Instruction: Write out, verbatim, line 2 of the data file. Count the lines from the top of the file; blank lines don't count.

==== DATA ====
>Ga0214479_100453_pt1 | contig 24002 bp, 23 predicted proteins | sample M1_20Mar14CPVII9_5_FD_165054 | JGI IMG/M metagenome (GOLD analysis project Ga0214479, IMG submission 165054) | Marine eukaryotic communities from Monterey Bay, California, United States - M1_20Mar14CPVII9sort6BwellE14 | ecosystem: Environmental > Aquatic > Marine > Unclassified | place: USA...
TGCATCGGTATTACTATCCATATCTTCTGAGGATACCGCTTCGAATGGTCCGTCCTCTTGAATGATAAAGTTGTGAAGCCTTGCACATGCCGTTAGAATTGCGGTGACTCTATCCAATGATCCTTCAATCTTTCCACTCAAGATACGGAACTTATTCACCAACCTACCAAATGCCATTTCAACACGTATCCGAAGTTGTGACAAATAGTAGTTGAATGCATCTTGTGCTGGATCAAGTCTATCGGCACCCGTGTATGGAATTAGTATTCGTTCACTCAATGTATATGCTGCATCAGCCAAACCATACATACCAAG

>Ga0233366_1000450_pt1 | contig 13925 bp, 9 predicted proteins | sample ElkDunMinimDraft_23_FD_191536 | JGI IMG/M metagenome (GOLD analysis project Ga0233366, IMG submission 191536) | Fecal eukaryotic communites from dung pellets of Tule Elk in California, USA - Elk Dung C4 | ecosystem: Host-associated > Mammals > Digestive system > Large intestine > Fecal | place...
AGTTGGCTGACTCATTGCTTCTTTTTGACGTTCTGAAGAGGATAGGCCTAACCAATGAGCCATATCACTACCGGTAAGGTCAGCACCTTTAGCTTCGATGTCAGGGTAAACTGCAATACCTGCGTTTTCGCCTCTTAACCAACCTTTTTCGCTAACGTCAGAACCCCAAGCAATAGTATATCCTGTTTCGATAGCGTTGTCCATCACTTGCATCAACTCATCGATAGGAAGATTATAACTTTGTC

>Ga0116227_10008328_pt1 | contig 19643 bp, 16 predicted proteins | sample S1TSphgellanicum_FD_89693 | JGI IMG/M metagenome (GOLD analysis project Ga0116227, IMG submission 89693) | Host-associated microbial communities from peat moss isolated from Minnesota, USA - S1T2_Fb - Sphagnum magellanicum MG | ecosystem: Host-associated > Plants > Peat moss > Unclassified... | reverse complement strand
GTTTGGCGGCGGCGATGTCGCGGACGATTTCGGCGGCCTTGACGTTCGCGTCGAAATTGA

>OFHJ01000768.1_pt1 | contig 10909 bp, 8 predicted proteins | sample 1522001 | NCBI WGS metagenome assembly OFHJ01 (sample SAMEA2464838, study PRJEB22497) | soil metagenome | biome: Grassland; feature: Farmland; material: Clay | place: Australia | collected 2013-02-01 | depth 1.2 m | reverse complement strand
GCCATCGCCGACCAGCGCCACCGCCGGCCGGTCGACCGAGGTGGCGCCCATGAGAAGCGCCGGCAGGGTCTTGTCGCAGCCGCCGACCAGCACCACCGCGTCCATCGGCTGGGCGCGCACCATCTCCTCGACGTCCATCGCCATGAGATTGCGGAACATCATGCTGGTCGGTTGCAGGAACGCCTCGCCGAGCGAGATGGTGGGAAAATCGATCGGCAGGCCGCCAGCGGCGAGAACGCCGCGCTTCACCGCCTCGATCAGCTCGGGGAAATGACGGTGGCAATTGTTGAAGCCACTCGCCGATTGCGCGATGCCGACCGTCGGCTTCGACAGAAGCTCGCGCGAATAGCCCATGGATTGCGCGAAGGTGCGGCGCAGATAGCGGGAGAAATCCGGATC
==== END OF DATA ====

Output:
TGCATCGGTATTACTATCCATATCTTCTGAGGATACCGCTTCGAATGGTCCGTCCTCTTGAATGATAAAGTTGTGAAGCCTTGCACATGCCGTTAGAATTGCGGTGACTCTATCCAATGATCCTTCAATCTTTCCACTCAAGATACGGAACTTATTCACCAACCTACCAAATGCCATTTCAACACGTATCCGAAGTTGTGACAAATAGTAGTTGAATGCATCTTGTGCTGGATCAAGTCTATCGGCACCCGTGTATGGAATTAGTATTCGTTCACTCAATGTATATGCTGCATCAGCCAAACCATACATACCAAG